As Zeke’s protégé, Mo thinks Zeke defines cool, but it becomes clear Zeke needs Mo to continue feeling like his cool, retired, high school self. Zeke, even oozing of vulgarity and charm, is no match for his self-destructive behavior. Mo soon realizes Zeke’s comfort in spending his days and nights drinking beer and sitting on the couch is troublesome, especially when your legacy is equivalent to your invention of themed house parties, and may be a reflection of his own future. Mo’s family becomes increasingly aggravated of Zeke's presence within Mo’s life, not understanding why Mo looks up to Zeke, but the audience knows. Though Zeke is certainly not the kind of guy you’d want your 16-year-old son hanging around or daughter dating, you’d totally grab a drink with him after seeing the film. 

Within the panel, Orley continued to cite John Hughes (Sixteen Candles, The Breakfast Club, Pretty in Pink, Ferris Bueller’s Day Off) as strong inspiration for the film, and Cryer chimed in he was personally a fan of Hughes’ movies because they “let teenagers speak for themselves. They were what you were thinking as a teenager, but not exactly what was coming out of your mouth.” 

“There’s a lot of Ferris Bueller in Zeke,” Orley adds. 

Davidson’s first leading role seems like a maybe-too-perfect fit for him, presenting the audience with someone they all know well: a screw up with good intentions. Davidson plays a platinum blonde version of himself, but possibly a little easier to like (Davidson has been been criticized for controversial comments and jokes). Zeke mirrors Davidson as he is rich in self-deprecating humor, even referring to himself as “hot in an ugly way, like Steve Buscemi” and paying homage to his own Hillary Clinton tattoo within the film. 

Aside from the raunchy humor, Big Time Adolescence taps into genuine sensitivity as it explores pure friendship. And hey, all respect to a comedy exploring male friendship without a single gay joke! Gluck and Davidson have unmatchable chemistry, and I’d like to think they're are hanging out while this article is being written. 

When asked how Davidson and Gluck prepared for their roles and developed such remarkable chemistry, Gluck explains, “I don’t think we did…I met you [Davidson] at the table read, we instantly clicked…we did a lot of shenanigans, and you took me onboard to your adventures.”

“I took very good care of your boy,” Davidson assures Gluck’s mother who is seated in the audience. “I know it looks like we didn't…cause we didn't. But, he’s here.”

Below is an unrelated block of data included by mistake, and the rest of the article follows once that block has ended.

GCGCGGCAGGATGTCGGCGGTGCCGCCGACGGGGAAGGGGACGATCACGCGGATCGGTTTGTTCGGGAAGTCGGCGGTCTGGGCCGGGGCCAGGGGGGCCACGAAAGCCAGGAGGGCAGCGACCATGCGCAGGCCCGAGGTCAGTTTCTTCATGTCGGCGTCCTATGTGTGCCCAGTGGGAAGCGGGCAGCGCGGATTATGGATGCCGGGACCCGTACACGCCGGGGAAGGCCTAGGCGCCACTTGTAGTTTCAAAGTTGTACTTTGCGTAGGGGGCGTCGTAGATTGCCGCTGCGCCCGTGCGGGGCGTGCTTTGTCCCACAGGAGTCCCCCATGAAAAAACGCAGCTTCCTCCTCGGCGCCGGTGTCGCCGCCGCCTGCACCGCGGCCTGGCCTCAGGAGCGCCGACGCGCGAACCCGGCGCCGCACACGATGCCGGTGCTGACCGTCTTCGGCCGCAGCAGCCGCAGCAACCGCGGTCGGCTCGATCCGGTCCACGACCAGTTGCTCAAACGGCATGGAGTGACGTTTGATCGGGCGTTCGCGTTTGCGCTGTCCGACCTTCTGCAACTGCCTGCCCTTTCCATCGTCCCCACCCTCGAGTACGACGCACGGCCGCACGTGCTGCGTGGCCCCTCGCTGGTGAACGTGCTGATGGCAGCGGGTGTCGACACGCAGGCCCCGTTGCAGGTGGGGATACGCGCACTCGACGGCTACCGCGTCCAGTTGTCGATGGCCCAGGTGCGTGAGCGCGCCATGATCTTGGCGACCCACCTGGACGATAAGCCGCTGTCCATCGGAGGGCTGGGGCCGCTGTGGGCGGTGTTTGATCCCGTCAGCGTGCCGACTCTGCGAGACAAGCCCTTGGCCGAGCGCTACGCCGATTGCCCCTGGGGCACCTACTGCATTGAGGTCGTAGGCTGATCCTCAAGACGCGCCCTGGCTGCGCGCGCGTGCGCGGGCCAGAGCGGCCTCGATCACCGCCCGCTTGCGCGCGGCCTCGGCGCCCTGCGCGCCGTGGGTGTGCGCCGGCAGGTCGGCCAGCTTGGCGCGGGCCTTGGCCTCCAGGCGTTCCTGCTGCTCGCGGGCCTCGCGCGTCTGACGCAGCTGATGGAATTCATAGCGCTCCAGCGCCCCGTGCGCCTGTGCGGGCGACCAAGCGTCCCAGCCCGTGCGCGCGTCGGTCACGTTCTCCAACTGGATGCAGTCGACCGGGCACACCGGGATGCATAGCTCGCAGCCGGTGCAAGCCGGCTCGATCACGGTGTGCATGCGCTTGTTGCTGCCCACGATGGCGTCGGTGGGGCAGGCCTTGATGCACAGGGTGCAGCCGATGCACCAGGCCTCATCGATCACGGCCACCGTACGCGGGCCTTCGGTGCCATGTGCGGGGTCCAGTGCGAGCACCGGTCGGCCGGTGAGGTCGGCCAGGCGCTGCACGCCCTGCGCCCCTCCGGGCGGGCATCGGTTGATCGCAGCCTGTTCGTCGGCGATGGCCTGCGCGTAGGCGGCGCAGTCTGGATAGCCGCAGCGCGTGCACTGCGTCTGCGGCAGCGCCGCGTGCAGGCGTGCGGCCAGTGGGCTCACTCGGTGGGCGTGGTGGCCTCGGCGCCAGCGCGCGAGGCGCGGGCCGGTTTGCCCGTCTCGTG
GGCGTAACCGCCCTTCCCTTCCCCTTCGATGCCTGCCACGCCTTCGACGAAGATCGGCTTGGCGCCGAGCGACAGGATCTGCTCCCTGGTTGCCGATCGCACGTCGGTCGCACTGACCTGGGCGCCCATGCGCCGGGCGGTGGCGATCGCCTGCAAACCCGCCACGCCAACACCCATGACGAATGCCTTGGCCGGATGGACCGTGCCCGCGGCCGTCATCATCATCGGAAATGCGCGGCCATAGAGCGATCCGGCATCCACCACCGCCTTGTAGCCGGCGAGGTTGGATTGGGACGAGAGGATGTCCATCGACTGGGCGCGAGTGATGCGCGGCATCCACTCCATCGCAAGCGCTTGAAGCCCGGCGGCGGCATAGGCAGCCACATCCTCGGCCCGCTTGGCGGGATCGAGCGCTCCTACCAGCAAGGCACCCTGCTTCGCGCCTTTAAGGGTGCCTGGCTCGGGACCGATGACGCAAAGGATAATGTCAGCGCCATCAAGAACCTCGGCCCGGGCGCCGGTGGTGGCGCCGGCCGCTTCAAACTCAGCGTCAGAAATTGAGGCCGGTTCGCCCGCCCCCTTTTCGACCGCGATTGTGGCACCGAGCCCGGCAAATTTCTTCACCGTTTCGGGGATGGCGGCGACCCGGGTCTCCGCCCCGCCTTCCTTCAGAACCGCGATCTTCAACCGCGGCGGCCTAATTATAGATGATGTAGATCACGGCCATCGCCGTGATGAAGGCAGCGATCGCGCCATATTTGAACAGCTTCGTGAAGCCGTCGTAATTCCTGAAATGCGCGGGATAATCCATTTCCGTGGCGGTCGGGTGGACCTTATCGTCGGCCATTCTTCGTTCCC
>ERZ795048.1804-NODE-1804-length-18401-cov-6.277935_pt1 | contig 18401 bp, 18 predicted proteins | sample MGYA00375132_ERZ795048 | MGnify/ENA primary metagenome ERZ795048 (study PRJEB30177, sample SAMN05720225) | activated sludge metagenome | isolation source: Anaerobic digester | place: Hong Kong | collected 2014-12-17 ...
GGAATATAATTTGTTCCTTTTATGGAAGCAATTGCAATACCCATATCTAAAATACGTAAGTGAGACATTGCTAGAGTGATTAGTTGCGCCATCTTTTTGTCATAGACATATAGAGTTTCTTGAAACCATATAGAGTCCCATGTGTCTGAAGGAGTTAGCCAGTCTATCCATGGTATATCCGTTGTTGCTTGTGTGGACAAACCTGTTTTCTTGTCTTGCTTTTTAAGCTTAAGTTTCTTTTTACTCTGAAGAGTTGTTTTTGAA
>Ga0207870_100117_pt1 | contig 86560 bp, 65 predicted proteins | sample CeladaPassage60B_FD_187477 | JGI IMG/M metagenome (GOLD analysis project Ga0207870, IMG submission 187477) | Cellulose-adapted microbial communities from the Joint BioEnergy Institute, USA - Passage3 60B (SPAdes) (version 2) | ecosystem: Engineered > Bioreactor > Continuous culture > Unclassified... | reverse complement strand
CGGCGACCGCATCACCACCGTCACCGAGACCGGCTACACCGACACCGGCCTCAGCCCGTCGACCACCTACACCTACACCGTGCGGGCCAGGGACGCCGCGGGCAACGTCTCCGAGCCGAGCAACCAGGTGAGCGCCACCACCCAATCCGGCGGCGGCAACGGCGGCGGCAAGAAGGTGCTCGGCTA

“The movie very much came to life on set in a way you can only imagine,” Orley concludes. 

Though the film’s story itself is satisfying, Big Time Adolescence would be a forgettable coming-of-age film without Davidson. Memorable scenes are limited to when Davidson’s lanky presence is on screen, making it clear he carries the film. Accompanying Davidson's excellence is a phenomenal directorial debut from Orley, who has claimed a place of respect in the Sundance Film Festival. His debut is one to remember: witty, well-paced, and beautifully shot. Orley also speaks highly of Davidson, explaining, “He had a bigger role in this project than just acting in it. He brought so much to the character that wasn’t in the script…it was clear from the start he was going to be a producer.” 

Though starting off just another other teen comedy, it soon becomes clear this isn’t your typical white, suburban, coming-of-age drama. Big Time Adolescence is honest, natural, and authentic beyond words. Containing many classic teen movie tropes, it pays homage to such classics rather than reproducing a tired copy of them; you may explain Big Time Adolescence as Superbad meets Ferris Bueller's Day Off, and many have compared Davidson’s performance to Matthew McConaughey’s iconic “Dazed & Confused” character. The film tops off with a necessary yet bittersweet ending, but we won't spoil that for you. 

Though Davidson isn’t a stranger to Utah (he told Variety, “I love Park City…the last time I was here, I was in rehab.”) we certainly hope this won’t be his last visit to the Sundance Film Festival.